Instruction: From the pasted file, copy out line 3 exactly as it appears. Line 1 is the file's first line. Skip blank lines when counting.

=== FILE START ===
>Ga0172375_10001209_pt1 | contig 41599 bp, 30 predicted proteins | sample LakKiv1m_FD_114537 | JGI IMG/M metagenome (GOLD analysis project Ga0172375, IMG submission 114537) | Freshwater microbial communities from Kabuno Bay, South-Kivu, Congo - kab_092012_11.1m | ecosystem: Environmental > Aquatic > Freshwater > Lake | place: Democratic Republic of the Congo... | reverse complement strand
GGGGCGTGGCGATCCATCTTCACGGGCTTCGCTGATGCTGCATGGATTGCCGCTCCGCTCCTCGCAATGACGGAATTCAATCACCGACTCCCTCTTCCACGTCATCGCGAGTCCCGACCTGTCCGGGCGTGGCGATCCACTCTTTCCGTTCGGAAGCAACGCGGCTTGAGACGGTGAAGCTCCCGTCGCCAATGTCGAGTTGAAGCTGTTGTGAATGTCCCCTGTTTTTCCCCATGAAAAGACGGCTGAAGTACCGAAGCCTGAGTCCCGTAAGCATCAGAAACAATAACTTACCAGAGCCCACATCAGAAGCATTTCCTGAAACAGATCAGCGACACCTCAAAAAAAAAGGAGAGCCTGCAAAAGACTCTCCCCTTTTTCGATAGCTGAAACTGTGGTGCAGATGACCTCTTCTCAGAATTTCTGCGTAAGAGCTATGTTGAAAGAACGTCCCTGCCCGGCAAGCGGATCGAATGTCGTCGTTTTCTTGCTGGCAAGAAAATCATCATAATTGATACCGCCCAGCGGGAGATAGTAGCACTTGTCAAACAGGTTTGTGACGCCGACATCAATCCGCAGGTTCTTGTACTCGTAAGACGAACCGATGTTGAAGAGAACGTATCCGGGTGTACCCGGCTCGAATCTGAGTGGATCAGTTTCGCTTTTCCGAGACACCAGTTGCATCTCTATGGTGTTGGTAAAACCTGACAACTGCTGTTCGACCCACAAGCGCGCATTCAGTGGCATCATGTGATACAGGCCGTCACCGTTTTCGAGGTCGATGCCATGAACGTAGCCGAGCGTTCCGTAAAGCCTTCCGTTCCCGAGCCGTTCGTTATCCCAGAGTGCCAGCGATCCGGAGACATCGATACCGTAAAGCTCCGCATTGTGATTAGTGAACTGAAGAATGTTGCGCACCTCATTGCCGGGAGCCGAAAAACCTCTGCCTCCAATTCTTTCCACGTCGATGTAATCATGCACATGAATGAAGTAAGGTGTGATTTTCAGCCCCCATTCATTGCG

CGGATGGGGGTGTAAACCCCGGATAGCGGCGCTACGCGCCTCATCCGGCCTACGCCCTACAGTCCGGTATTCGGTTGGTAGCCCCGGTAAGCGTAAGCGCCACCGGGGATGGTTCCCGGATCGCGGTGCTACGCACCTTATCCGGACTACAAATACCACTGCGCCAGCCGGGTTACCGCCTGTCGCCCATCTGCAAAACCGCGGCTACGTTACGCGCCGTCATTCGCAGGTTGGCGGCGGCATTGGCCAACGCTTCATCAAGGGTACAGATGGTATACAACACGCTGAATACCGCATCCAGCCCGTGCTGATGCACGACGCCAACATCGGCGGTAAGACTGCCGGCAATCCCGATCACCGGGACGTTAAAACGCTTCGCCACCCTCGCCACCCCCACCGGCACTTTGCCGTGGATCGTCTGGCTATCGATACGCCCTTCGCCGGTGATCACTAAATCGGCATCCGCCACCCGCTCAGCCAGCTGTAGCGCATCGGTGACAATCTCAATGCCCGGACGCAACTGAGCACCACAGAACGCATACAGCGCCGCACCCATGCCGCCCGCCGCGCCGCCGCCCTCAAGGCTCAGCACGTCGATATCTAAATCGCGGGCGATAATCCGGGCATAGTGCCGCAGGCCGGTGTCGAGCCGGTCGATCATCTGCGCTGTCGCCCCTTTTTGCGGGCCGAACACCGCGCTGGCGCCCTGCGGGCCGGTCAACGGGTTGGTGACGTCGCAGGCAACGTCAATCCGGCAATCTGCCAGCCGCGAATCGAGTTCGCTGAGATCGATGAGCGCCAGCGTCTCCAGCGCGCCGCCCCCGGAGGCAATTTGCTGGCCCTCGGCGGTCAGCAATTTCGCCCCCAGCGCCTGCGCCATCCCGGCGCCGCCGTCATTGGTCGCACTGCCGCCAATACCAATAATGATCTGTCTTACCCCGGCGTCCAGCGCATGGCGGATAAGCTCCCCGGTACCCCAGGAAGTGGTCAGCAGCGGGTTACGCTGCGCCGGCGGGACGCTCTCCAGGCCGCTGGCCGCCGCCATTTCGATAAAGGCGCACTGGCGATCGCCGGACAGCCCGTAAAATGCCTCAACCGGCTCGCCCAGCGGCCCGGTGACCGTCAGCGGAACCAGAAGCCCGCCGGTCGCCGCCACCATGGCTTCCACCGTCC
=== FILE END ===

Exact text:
CGGATGGGGGTGTAAACCCCGGATAGCGGCGCTACGCGCCTCATCCGGCCTACGCCCTACAGTCCGGTATTCGGTTGGTAGCCCCGGTAAGCGTAAGCGCCACCGGGGATGGTTCCCGGATCGCGGTGCTACGCACCTTATCCGGACTACAAATACCACTGCGCCAGCCGGGTTACCGCCTGTCGCCCATCTGCAAAACCGCGGCTACGTTACGCGCCGTCATTCGCAGGTTGGCGGCGGCATTGGCCAACGCTTCATCAAGGGTACAGATGGTATACAACACGCTGAATACCGCATCCAGCCCGTGCTGATGCACGACGCCAACATCGGCGGTAAGACTGCCGGCAATCCCGATCACCGGGACGTTAAAACGCTTCGCCACCCTCGCCACCCCCACCGGCACTTTGCCGTGGATCGTCTGGCTATCGATACGCCCTTCGCCGGTGATCACTAAATCGGCATCCGCCACCCGCTCAGCCAGCTGTAGCGCATCGGTGACAATCTCAATGCCCGGACGCAACTGAGCACCACAGAACGCATACAGCGCCGCACCCATGCCGCCCGCCGCGCCGCCGCCCTCAAGGCTCAGCACGTCGATATCTAAATCGCGGGCGATAATCCGGGCATAGTGCCGCAGGCCGGTGTCGAGCCGGTCGATCATCTGCGCTGTCGCCCCTTTTTGCGGGCCGAACACCGCGCTGGCGCCCTGCGGGCCGGTCAACGGGTTGGTGACGTCGCAGGCAACGTCAATCCGGCAATCTGCCAGCCGCGAATCGAGTTCGCTGAGATCGATGAGCGCCAGCGTCTCCAGCGCGCCGCCCCCGGAGGCAATTTGCTGGCCCTCGGCGGTCAGCAATTTCGCCCCCAGCGCCTGCGCCATCCCGGCGCCGCCGTCATTGGTCGCACTGCCGCCAATACCAATAATGATCTGTCTTACCCCGGCGTCCAGCGCATGGCGGATAAGCTCCCCGGTACCCCAGGAAGTGGTCAGCAGCGGGTTACGCTGCGCCGGCGGGACGCTCTCCAGGCCGCTGGCCGCCGCCATTTCGATAAAGGCGCACTGGCGATCGCCGGACAGCCCGTAAAATGCCTCAACCGGCTCGCCCAGCGGCCCGGTGACCGTCAGCGGAACCAGAAGCCCGCCGGTCGCCGCCACCATGGCTTCCACCGTCC